Let’s talk about the pistol squat.

For those who aren’t aware of what it is based on the name, it’s that funky, single-leg squat variation where the individual doing the movement sticks one leg out in front and drops into a deep squat – butt touching their heel, heel firmly planted on the ground, and the other leg straight out in front. It’s one of the “IG Favourites” because it looks pretty cool, and for anyone that sees it and tries it… it’s pretty darn tough, too.

Now, the thing is, it’s also not exactly an essential variation – and there are a lot of factors that go into how quickly someone can move through the progressions to successfully complete it. But for everyone that’s just dying to try to add it into their movement toolbox (and post it on the ‘gram), here’s a possible progression that you can work your way through. It’s not the ONLY progression, but it’s a pretty solid one (if we do say so ourselves), especially since each level can be seen as a “gatekeeper” to the next one – in other words, don’t move onto the next movement until you can successfully complete the one you’re working on for solid reps.

First off – let’s learn to control our single-leg squat at a progressively deeper level. A good starting point for this would be the Single-Leg Squat to Box (or bench). What you want to do is find a box, a chair or a bench that is solid enough to support your weight if you sit on it (possibly dropping a little heavier than intended), and at a height that – while challenging – allows you to lower yourself on one leg into a squat, touch the box (chair, bench, etc), then come back up again – all without putting the other foot on the ground. At this level, you are learning to control the descent, keep your balance, and at the same time develop the strength to come back out of that single-leg squat.

Single Leg Squat to Box

Now, before we move off this stage, I just need to take a moment to geek out and define a couple of terms relating to movement: concentric and eccentric. I’m going to try not to be too sciency because that’s never fun to read and this isn’t a textbook – but I’m also going to be simplifying these concepts quite a bit so if you’re a stickler for detail just go with the flow. The concentric portion of a movement is when the muscles are shortening, and the eccentric portion is when the muscles are lengthening. The reason it’s important to know this is because the eccentric step can sometimes be the more challenging part of a movement, and this is heightened when you try to do so under control and/or slowly. So with the Single-Leg Squat to Box, the eccentric part is when you are lowering yourself down to the box – and the concentric is standing back up.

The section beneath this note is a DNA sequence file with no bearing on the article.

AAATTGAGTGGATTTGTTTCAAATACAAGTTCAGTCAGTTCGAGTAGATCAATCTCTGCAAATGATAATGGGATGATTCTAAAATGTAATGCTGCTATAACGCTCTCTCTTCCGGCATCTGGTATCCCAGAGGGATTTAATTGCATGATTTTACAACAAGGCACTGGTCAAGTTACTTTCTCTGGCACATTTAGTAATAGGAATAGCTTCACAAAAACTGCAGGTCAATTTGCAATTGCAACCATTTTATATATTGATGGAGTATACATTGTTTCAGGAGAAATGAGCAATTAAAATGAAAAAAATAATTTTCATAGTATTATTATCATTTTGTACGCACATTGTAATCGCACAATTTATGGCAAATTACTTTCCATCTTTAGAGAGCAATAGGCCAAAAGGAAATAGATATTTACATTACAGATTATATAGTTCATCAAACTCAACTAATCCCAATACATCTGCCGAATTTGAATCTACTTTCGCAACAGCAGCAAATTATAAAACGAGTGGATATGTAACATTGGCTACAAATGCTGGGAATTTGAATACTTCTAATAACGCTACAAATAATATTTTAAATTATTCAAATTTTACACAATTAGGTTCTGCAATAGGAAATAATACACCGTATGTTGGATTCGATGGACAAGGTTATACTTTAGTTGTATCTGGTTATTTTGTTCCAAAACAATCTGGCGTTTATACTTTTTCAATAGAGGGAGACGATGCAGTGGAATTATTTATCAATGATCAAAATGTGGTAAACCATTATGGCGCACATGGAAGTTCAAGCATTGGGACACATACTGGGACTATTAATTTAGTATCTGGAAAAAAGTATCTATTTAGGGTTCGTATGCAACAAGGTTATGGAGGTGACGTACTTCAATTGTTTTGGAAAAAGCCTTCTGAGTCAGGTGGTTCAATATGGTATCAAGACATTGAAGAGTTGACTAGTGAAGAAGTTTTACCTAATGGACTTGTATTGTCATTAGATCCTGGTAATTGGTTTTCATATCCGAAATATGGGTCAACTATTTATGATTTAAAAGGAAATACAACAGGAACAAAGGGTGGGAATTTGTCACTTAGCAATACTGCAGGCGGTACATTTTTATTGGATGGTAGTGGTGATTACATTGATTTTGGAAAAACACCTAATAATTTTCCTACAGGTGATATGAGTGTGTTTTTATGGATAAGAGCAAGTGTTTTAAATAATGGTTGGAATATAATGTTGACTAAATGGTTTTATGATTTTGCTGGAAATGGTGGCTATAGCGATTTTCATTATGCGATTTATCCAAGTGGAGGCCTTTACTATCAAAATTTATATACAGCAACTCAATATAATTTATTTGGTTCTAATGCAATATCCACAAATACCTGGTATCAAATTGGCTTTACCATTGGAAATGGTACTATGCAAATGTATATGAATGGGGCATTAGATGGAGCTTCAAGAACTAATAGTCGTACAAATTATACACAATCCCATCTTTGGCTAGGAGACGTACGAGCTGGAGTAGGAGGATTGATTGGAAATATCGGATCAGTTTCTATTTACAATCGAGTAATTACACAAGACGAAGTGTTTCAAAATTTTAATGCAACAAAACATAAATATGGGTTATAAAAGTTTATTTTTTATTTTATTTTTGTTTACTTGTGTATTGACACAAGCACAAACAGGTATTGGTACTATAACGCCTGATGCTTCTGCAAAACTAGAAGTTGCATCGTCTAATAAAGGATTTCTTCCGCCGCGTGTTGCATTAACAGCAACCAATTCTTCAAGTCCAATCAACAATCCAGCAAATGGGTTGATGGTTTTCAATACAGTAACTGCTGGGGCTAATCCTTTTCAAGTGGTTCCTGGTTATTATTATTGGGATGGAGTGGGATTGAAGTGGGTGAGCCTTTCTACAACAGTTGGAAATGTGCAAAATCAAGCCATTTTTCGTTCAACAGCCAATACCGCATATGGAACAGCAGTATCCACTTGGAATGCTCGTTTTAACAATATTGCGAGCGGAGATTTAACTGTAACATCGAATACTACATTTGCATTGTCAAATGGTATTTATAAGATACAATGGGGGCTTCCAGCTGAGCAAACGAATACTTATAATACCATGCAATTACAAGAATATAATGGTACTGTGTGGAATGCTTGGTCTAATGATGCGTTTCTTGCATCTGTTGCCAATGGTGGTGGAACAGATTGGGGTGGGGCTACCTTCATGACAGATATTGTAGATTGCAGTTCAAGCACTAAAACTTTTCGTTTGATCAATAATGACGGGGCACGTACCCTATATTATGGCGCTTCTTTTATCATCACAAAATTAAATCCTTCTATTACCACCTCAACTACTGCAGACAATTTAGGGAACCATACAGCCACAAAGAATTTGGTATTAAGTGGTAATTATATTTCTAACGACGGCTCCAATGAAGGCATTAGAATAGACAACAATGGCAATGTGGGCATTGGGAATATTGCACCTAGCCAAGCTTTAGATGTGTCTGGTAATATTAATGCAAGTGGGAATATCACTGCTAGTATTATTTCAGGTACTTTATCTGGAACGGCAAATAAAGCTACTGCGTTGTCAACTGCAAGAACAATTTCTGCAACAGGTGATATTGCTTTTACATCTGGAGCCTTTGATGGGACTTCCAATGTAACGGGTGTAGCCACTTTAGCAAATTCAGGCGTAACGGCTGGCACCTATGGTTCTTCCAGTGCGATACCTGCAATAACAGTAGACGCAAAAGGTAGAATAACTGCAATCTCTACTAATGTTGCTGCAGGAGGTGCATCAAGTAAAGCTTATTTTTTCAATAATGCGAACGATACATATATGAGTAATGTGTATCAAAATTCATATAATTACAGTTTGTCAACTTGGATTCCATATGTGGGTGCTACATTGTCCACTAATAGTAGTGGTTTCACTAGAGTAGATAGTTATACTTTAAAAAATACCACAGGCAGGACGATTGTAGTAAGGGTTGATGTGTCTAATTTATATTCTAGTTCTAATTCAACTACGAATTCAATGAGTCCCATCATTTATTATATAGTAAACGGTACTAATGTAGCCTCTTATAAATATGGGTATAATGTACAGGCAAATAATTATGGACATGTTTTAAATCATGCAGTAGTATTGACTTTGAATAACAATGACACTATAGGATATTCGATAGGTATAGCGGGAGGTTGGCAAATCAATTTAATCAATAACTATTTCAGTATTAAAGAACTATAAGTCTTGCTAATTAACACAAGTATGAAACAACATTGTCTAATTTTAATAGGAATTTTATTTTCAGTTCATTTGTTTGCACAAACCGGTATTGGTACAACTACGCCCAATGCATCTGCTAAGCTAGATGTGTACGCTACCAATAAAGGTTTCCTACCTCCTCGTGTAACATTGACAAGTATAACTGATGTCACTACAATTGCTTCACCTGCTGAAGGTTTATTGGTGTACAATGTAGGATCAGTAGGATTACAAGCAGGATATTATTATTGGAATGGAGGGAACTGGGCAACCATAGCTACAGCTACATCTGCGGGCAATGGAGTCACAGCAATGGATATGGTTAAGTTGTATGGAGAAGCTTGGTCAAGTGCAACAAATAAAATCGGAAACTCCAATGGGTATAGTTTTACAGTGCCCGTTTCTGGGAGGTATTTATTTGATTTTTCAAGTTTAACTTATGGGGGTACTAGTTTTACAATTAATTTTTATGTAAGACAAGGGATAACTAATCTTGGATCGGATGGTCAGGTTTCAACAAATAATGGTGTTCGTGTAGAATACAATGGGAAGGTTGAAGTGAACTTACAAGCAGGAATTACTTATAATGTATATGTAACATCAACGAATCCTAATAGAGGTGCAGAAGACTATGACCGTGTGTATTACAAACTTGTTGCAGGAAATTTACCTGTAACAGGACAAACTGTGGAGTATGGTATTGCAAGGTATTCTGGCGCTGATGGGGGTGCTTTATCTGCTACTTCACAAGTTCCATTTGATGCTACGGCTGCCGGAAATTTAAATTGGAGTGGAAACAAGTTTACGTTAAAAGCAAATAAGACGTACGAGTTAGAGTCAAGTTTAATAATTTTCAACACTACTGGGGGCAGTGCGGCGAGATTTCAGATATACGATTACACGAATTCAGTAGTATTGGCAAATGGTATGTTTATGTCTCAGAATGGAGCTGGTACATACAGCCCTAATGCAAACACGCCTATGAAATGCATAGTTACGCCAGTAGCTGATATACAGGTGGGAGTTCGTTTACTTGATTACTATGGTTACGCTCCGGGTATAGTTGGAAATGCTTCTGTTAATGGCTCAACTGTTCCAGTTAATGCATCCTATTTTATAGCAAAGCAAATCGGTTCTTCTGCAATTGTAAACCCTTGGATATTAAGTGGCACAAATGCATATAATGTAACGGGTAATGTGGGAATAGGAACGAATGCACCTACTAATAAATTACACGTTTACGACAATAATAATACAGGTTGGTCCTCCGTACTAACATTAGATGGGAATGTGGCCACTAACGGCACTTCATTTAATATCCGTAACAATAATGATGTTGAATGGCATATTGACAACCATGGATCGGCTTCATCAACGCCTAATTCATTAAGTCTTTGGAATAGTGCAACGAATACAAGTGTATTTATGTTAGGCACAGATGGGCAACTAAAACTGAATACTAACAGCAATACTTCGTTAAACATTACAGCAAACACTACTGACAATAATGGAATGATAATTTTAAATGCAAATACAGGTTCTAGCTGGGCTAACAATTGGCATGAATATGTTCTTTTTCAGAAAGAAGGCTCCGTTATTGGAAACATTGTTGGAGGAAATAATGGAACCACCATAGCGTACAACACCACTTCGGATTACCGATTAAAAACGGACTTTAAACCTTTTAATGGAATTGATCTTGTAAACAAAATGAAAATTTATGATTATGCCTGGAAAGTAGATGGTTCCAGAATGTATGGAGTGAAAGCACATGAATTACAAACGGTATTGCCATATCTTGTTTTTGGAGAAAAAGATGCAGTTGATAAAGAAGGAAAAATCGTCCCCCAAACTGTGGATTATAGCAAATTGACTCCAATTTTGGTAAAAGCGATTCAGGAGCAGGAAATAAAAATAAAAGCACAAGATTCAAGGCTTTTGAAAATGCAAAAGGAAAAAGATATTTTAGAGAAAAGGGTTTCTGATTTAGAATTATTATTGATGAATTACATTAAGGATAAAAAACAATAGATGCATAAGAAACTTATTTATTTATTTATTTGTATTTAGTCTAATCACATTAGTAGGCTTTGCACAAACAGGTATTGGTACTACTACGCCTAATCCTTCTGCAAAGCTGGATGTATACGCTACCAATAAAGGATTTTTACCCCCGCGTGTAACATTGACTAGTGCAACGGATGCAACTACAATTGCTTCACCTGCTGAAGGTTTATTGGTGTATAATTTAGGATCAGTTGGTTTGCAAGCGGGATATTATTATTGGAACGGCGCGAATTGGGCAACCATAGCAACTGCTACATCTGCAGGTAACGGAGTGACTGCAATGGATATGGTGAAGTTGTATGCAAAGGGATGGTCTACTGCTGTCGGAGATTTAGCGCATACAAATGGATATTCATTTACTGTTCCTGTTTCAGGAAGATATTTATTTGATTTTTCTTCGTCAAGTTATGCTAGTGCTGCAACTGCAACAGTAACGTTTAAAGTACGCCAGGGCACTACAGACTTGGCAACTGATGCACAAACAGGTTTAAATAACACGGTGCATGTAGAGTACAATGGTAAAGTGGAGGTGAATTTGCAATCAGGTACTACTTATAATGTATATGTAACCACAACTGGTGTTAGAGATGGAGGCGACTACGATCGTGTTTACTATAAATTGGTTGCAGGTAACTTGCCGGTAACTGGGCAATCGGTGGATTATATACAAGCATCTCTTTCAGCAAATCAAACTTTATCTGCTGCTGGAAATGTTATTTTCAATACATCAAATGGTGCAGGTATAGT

The reason I went through that is that once you’ve mastered the Squat to Box, the next step focuses on the eccentric portion of the Pistol Squat – the Single-Leg Step Down. Using this exercise and focusing on the lowering part of a Step Up means that we can really start to work on achieving a greater depth than we could with the Squat to Box, and really challenge our hip stability while doing so. Start with a height that, while challenging, will allow you to successfully complete at least 50% of your target reps (5-8) – with success being measured by the ability to TOUCH the heel down without putting any weight on the lower foot. Be sure that you are keeping your weight on the entirety of the non-moving foot (the leg that’s doing all the work) – you don’t want to be rocking up onto the ball of the foot and losing contact with that heel, as you’ll shift work from the glute and hamstring onto the quad rather than having them share the workload. The goal of this stage – and thus, the reason you may have to stay here for a long time – is to get as low as needed to do the Pistol on the working leg… which means your butt must basically hit that heel.

Single Leg Stepdown

NOTE: if you are having knee or hip pain as you start to increase your depth, you should definitely check with your physio to make sure there aren’t some other structural issues that need to be addressed before moving on.

Success on that last stage? Awesome – ready to move on. This is the stage where things begin to deviate between individuals, depending on what the biggest obstacle to completing the Pistol Squat might be. For our purposes here, I’m going to assume that you have the strength in your hip flexors to hold the non-working leg out front (and not touch the ground as you lower yourself), but maybe you just don’t have the ankle mobility to drop that low. If this is the case, then start working on the Heel Elevated Pistol Squat. If you have one of the fancy, “made-for-this” angled platforms, that’s great – but if not, a board or weight plate will work just fine. Plant the working leg with the heel raised on your platform, stick that other leg out in front, and lower yourself (with control) as deep as you can. Work towards getting the full range of motion on the squat for the 2-4 reps, then lower the height of the heel lift. Rinse, repeat, and keep going until the heel of the working leg stays on the ground without a lift – and voila! You’re doing the Pistol Squat.

Heel Elevated Pistol Squat

Pistol Squat

Have fun with this but remember not everyone will be able to do it, as genetics and past injuries override work ethic and desire. Be honest with yourself – and don’t move onto the next level if you have pain or simply can’t complete the requisite reps successfully. If that’s the case – that’s all right! Those first two stages are awesome exercises and will pay endless dividends to your strength and fitness in the long term.

As always – train hard, but train smart!